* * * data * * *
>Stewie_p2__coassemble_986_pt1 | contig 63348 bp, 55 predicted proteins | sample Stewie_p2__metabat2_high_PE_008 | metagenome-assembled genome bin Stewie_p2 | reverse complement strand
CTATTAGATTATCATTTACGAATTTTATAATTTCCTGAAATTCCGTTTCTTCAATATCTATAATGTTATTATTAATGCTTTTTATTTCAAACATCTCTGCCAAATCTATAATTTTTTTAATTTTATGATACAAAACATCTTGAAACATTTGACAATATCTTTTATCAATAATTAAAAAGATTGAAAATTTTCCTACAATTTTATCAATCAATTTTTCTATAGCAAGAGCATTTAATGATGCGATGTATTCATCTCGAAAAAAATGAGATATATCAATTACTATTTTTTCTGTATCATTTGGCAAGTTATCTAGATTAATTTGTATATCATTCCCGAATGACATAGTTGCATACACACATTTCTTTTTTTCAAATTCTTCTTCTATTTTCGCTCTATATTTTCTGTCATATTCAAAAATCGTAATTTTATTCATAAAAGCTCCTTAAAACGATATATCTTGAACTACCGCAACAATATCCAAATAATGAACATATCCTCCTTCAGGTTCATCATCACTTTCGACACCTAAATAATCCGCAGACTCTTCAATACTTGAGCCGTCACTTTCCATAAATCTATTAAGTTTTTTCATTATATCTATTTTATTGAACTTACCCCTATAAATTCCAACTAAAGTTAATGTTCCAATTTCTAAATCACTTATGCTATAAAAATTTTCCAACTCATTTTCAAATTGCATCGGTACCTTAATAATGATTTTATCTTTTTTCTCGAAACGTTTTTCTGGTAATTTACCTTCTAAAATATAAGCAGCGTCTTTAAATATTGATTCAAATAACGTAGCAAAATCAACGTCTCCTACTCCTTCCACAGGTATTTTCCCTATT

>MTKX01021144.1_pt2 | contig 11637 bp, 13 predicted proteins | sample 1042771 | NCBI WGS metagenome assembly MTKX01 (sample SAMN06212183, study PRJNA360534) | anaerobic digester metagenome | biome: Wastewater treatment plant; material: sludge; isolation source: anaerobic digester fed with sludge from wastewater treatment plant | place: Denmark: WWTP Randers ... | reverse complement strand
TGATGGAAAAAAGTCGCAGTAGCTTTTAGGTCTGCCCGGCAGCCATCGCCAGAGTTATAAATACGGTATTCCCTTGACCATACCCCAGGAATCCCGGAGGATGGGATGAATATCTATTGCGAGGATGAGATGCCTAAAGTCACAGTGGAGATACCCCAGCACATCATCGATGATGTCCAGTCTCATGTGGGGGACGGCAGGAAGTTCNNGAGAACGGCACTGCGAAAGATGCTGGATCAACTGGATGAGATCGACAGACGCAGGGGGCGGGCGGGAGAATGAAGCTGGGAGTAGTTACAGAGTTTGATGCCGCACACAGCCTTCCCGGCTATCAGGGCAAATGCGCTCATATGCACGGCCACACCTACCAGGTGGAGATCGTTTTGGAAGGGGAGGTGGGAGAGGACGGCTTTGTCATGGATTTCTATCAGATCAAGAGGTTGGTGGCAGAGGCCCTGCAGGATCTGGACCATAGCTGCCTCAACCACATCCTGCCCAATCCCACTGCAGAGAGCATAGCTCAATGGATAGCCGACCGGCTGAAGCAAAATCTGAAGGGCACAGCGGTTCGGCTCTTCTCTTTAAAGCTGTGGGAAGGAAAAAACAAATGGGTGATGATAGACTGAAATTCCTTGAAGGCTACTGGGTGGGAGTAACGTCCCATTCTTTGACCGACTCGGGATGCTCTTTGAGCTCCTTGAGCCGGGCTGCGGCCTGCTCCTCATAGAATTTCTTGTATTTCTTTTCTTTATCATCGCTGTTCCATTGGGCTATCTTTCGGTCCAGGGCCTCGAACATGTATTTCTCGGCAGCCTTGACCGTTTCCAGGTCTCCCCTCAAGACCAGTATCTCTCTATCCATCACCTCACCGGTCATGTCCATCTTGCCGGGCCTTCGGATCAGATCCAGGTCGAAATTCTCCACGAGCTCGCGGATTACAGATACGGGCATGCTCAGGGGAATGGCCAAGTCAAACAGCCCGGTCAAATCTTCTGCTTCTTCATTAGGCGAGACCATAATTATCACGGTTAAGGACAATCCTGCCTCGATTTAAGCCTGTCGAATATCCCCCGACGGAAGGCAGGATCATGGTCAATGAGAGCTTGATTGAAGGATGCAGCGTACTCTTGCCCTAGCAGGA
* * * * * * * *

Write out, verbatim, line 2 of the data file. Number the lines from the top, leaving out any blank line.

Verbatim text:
CTATTAGATTATCATTTACGAATTTTATAATTTCCTGAAATTCCGTTTCTTCAATATCTATAATGTTATTATTAATGCTTTTTATTTCAAACATCTCTGCCAAATCTATAATTTTTTTAATTTTATGATACAAAACATCTTGAAACATTTGACAATATCTTTTATCAATAATTAAAAAGATTGAAAATTTTCCTACAATTTTATCAATCAATTTTTCTATAGCAAGAGCATTTAATGATGCGATGTATTCATCTCGAAAAAAATGAGATATATCAATTACTATTTTTTCTGTATCATTTGGCAAGTTATCTAGATTAATTTGTATATCATTCCCGAATGACATAGTTGCATACACACATTTCTTTTTTTCAAATTCTTCTTCTATTTTCGCTCTATATTTTCTGTCATATTCAAAAATCGTAATTTTATTCATAAAAGCTCCTTAAAACGATATATCTTGAACTACCGCAACAATATCCAAATAATGAACATATCCTCCTTCAGGTTCATCATCACTTTCGACACCTAAATAATCCGCAGACTCTTCAATACTTGAGCCGTCACTTTCCATAAATCTATTAAGTTTTTTCATTATATCTATTTTATTGAACTTACCCCTATAAATTCCAACTAAAGTTAATGTTCCAATTTCTAAATCACTTATGCTATAAAAATTTTCCAACTCATTTTCAAATTGCATCGGTACCTTAATAATGATTTTATCTTTTTTCTCGAAACGTTTTTCTGGTAATTTACCTTCTAAAATATAAGCAGCGTCTTTAAATATTGATTCAAATAACGTAGCAAAATCAACGTCTCCTACTCCTTCCACAGGTATTTTCCCTATT